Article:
The college football rules proposal raging through the Twitter-verse, one far more dissed than deliberated, begs a rhetorical question:
Just when did Alabama coach Nick Saban and Arkansas coach Bret Bielema determine high-octane offenses needed to ease up on the throttle for the sake of defensive player safety?
Could Saban's epiphany have occurred while Auburn's no-huddle, no-blink attack amassed 296 rushing yards on the Crimson Tide in November? Could the bulb suddenly have illuminated for Bielema as Texas A&M collected 523 yards on 74 plays against the Razorbacks in September?
Legions of coaches and commentators have suggested exactly that. When you're trying to call an audible on a basic tenet of the game, expect a little sarcasm. And a lot of pushback.
"It makes no sense," new USF offensive coordinator (and former Washington State coach) Paul Wulff said.
By now, you're likely aware of the proposal, which is scheduled to be heard by the NCAA's Playing Rules Oversight Panel on Thursday. It prohibits offenses from snapping the ball until at least 10 seconds elapse from the 40-second play clock.
The rule would not be in effect for the last two minutes of each half or if the play clock began at 25 seconds. If the ball is snapped while 30 or more seconds remain on the clock, the offense will be whistled for — how's this for paradoxical poetry? — delay of game.
Saban and Bielema, both of who run traditional offenses, are the proposal's most prominent advocates. Saban even addressed the NCAA Football Rules Committee — which approved it — on its behalf. (Though Friday, Saban said, "I had nothing to do with the idea" and had no opinion on it.) Bielema participated in the discussion as chairman of the American Football Coaches Association rules committee.
Neither had a vote. As for the opponents, well, New Coke didn't have this many naysayers.
Steve Spurrier dubbed it the "Saban Rule" with his trademark jeer. A recent ESPN poll of 128 Division I-A coaches found only 25 (19.5 percent) favor it.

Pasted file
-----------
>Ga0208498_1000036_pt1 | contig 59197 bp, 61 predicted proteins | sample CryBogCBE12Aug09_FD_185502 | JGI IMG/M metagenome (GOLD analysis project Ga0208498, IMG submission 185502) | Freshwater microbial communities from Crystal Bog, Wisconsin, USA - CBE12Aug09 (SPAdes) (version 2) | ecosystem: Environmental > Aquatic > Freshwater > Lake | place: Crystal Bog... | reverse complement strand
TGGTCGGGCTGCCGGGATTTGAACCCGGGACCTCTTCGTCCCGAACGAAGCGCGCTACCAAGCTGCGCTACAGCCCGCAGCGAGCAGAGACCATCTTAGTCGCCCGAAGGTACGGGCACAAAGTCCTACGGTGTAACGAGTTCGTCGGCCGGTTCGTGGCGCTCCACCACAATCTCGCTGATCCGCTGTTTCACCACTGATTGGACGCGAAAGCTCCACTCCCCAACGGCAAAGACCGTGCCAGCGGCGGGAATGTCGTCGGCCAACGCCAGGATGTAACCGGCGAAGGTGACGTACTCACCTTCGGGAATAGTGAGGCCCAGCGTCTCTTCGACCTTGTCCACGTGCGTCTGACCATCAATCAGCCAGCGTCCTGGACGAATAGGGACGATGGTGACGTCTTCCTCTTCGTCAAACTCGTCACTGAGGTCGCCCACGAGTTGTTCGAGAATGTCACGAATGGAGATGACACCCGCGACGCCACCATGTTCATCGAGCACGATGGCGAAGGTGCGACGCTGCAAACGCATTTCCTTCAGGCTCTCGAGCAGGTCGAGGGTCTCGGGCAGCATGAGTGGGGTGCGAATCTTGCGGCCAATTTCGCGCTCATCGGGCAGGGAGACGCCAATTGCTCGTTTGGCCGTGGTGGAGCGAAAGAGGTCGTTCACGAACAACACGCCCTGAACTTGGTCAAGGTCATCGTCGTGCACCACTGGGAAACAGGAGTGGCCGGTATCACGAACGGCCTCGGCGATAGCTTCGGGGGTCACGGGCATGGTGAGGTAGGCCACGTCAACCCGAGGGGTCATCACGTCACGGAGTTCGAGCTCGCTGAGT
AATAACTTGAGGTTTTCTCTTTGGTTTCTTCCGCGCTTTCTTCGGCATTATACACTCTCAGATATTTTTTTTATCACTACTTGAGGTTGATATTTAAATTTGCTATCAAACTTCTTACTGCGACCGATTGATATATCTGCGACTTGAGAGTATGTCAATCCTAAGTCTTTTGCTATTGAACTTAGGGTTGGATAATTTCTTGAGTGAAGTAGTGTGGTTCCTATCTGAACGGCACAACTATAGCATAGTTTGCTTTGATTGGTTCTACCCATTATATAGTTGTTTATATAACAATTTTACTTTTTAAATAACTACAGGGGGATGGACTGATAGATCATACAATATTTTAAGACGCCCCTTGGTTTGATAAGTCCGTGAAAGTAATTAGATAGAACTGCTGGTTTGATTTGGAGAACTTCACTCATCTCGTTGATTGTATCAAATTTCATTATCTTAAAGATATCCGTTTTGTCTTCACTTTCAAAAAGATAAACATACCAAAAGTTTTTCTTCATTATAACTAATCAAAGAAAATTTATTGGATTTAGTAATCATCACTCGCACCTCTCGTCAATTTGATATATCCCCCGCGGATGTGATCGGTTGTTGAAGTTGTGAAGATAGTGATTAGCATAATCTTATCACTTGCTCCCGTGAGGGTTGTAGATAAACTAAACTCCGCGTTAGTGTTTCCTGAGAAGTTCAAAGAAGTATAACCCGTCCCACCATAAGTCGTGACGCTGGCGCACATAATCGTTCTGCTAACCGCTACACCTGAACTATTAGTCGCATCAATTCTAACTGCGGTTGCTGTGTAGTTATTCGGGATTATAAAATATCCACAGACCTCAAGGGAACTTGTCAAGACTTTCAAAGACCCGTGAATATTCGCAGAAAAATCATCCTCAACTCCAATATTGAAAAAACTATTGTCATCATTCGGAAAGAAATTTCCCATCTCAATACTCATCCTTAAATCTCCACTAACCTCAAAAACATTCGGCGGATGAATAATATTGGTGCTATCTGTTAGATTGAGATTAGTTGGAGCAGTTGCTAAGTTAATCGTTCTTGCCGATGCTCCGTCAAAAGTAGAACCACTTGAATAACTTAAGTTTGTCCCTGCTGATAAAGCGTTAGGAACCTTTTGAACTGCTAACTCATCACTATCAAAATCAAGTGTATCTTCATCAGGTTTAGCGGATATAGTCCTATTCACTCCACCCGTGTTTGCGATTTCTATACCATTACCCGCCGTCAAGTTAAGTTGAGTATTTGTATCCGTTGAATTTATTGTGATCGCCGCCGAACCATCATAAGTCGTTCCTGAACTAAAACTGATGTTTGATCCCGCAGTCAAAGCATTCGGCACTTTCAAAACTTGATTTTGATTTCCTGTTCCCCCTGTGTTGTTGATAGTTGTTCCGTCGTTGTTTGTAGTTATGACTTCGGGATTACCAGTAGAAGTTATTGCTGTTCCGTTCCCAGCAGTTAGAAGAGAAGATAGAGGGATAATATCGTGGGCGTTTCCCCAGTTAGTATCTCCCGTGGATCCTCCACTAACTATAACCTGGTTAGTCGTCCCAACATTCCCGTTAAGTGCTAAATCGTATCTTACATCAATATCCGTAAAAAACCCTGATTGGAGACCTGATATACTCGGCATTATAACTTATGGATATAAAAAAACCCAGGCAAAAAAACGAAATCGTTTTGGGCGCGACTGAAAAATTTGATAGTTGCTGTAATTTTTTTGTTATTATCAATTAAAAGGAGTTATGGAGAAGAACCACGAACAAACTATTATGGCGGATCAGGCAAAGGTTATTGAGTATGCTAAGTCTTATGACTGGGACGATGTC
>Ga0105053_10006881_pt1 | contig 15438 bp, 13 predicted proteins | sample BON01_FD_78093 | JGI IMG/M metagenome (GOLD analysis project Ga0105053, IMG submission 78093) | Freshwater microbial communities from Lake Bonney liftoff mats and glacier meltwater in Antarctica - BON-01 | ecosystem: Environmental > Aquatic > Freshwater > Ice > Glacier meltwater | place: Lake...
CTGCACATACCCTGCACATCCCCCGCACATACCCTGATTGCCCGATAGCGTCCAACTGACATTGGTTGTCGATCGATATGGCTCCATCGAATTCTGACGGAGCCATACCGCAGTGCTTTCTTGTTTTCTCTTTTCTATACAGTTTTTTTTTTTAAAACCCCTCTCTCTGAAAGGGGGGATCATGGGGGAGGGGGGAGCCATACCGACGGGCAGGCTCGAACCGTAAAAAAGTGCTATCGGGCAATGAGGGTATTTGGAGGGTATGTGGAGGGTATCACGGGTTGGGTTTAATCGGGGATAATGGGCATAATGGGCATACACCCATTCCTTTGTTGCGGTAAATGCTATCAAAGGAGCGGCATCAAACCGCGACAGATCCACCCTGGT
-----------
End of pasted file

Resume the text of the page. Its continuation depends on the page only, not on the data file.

"I'm definitely against it," former Plant High and Georgia quarterback Aaron Murray said. "I'm a little bit biased because I am an offensive player, but it's part of the game now.
"At the end of the day, the goal is to run as many plays as you can. You won't always be successful at them. But the more plays you run, the more snaps everyone gets as a team, the more chances for you to make bigger plays down the field."
As division opponents of Auburn, Saban's and Bielema's advocacy appears self-serving. Slow the offense, and your defense can substitute and adjust. Thing is, they've hitched their support to the s-word, at least momentarily altering the conversation's tone.
If safety is a smokescreen for an ulterior agenda, it's a shrewd one. In the current climate, no one's going to scoff at player welfare. That includes Troy Calhoun.
The rules committee chairman and Air Force coach, Calhoun was a Broncos assistant in 2005 when 49ers 310-pound guard Thomas Herrion collapsed and died moments after a Broncos-49ers preseason game. A form of heart disease was determined as the cause of death.
"Bottom line," Calhoun told cbssports.com, "if there is something that stands through that is medically legitimate, there is a concern. If there is nothing overwhelmingly conclusive, that's a different deal."
Essentially, that's all most skeptics are requesting: proof connecting a faster-paced game to increased injuries or an adverse effect on player health. So far, none exists.
"There's zero proof that has anything to do with it," Wulff said.
"You can't really say just by them going super ridiculously fast that somebody's going to get hurt," said former Florida State (and Alonso High) defensive tackle Demonte McAllister, who had a tackle against Auburn in the BCS title game. "You can go the regular speed of the game and somebody can get hurt, too."
Might be moot anyway. In the national title game, Auburn ran two plays with 30 or more seconds remaining on the clock.
"In research that I did a few years ago, there are only 4-6 plays in a game where a team is snapping the ball before 30 seconds," Florida coach Will Muschamp said. "So we're not talking about a whole lot of plays being affected anyway. My biggest concern is the administration of the game by the officials. It is very difficult when the ball is snapped quickly.
"Is the chain gang lined up? Are the officials ready? Are they in position to make the right call? That is not good for the game if the officials can't administer the game correctly."
Ultimately, Muschamp says, he'll be fine with whatever is decided. Same with USF coach Willie Taggart who, coincidentally, is employing a more brisk tempo this spring.
The most plausible scenario: The proposal is tabled for a year so more data can be collected. If it does pass, coaches will do what they've done since chalkboards doubled as scoreboards: adapt and adjust.
"Everything's evolving," Murray said. "You're not used to 35-31, 42-35 games in the SEC. It used to be 17-14, 17-10 and stuff like that.
"But I'm sure the defenses and these defensive masterminds like Nick Saban and everyone else are going to figure out ways to counteract the speed of the game and figure out ways to slow it down or find ways to get their defenses set up faster to get ready to go."